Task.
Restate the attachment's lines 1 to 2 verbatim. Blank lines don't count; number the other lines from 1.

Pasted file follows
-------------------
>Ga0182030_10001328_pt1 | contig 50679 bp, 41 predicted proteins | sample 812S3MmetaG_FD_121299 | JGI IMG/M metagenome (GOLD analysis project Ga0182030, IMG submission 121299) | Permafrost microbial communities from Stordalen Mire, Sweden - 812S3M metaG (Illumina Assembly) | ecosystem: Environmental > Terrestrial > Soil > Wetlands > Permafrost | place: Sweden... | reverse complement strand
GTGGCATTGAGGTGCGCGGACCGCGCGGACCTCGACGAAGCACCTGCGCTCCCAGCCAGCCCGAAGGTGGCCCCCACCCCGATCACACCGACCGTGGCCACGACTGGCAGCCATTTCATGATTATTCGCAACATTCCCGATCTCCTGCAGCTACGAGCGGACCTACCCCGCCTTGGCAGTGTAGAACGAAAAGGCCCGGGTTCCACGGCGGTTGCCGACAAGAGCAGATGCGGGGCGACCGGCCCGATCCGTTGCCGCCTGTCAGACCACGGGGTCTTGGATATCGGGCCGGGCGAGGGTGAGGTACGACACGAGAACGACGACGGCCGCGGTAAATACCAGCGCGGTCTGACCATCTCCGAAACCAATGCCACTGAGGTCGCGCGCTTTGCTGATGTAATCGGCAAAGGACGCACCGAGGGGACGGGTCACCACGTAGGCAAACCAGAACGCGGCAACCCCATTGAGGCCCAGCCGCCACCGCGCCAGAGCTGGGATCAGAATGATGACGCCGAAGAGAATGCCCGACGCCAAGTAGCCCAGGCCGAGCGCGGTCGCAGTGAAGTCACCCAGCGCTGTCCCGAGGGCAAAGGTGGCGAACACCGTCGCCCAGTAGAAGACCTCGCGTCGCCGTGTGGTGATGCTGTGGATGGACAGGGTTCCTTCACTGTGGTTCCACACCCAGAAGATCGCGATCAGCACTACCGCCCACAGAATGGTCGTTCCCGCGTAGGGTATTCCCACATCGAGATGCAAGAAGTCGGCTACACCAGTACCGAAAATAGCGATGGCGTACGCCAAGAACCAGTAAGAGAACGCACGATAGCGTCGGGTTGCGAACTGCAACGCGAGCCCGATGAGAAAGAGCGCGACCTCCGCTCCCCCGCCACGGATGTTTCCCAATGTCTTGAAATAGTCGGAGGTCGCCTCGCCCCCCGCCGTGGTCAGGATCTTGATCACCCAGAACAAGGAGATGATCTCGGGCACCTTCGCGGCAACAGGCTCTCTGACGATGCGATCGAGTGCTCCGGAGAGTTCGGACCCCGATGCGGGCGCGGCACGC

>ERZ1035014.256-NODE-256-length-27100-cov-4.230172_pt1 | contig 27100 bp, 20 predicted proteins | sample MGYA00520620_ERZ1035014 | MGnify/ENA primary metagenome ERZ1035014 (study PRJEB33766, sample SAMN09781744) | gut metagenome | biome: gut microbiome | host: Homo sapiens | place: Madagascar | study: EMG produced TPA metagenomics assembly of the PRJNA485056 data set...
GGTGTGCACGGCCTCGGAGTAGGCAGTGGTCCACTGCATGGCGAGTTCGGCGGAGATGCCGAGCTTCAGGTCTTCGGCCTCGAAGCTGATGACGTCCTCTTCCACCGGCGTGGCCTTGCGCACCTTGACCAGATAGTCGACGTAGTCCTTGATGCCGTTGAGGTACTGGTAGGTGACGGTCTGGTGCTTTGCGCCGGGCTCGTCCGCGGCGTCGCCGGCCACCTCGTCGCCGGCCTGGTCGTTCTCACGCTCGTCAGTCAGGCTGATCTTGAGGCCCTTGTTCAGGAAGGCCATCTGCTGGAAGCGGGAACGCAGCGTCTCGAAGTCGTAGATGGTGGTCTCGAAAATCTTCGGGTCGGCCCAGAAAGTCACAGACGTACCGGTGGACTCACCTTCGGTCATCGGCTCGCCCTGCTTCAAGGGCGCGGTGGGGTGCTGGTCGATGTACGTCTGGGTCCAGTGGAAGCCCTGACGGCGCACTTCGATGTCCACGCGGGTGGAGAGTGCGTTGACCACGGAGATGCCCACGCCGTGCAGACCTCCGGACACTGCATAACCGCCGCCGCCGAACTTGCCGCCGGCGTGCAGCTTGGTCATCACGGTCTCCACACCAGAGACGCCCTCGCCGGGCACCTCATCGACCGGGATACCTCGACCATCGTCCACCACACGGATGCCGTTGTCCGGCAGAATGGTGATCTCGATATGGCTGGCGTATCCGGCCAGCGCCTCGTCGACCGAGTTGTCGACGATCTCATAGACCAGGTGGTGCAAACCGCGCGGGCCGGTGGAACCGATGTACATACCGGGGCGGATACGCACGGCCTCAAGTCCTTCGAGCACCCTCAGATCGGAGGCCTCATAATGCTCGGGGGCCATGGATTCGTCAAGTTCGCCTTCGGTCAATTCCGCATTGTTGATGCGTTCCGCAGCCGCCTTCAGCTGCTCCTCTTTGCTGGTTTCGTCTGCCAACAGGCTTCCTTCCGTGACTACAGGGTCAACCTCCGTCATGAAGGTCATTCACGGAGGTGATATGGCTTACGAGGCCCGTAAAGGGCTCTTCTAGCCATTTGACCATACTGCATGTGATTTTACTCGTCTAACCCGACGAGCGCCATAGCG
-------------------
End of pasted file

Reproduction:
>Ga0182030_10001328_pt1 | contig 50679 bp, 41 predicted proteins | sample 812S3MmetaG_FD_121299 | JGI IMG/M metagenome (GOLD analysis project Ga0182030, IMG submission 121299) | Permafrost microbial communities from Stordalen Mire, Sweden - 812S3M metaG (Illumina Assembly) | ecosystem: Environmental > Terrestrial > Soil > Wetlands > Permafrost | place: Sweden... | reverse complement strand
GTGGCATTGAGGTGCGCGGACCGCGCGGACCTCGACGAAGCACCTGCGCTCCCAGCCAGCCCGAAGGTGGCCCCCACCCCGATCACACCGACCGTGGCCACGACTGGCAGCCATTTCATGATTATTCGCAACATTCCCGATCTCCTGCAGCTACGAGCGGACCTACCCCGCCTTGGCAGTGTAGAACGAAAAGGCCCGGGTTCCACGGCGGTTGCCGACAAGAGCAGATGCGGGGCGACCGGCCCGATCCGTTGCCGCCTGTCAGACCACGGGGTCTTGGATATCGGGCCGGGCGAGGGTGAGGTACGACACGAGAACGACGACGGCCGCGGTAAATACCAGCGCGGTCTGACCATCTCCGAAACCAATGCCACTGAGGTCGCGCGCTTTGCTGATGTAATCGGCAAAGGACGCACCGAGGGGACGGGTCACCACGTAGGCAAACCAGAACGCGGCAACCCCATTGAGGCCCAGCCGCCACCGCGCCAGAGCTGGGATCAGAATGATGACGCCGAAGAGAATGCCCGACGCCAAGTAGCCCAGGCCGAGCGCGGTCGCAGTGAAGTCACCCAGCGCTGTCCCGAGGGCAAAGGTGGCGAACACCGTCGCCCAGTAGAAGACCTCGCGTCGCCGTGTGGTGATGCTGTGGATGGACAGGGTTCCTTCACTGTGGTTCCACACCCAGAAGATCGCGATCAGCACTACCGCCCACAGAATGGTCGTTCCCGCGTAGGGTATTCCCACATCGAGATGCAAGAAGTCGGCTACACCAGTACCGAAAATAGCGATGGCGTACGCCAAGAACCAGTAAGAGAACGCACGATAGCGTCGGGTTGCGAACTGCAACGCGAGCCCGATGAGAAAGAGCGCGACCTCCGCTCCCCCGCCACGGATGTTTCCCAATGTCTTGAAATAGTCGGAGGTCGCCTCGCCCCCCGCCGTGGTCAGGATCTTGATCACCCAGAACAAGGAGATGATCTCGGGCACCTTCGCGGCAACAGGCTCTCTGACGATGCGATCGAGTGCTCCGGAGAGTTCGGACCCCGATGCGGGCGCGGCACGC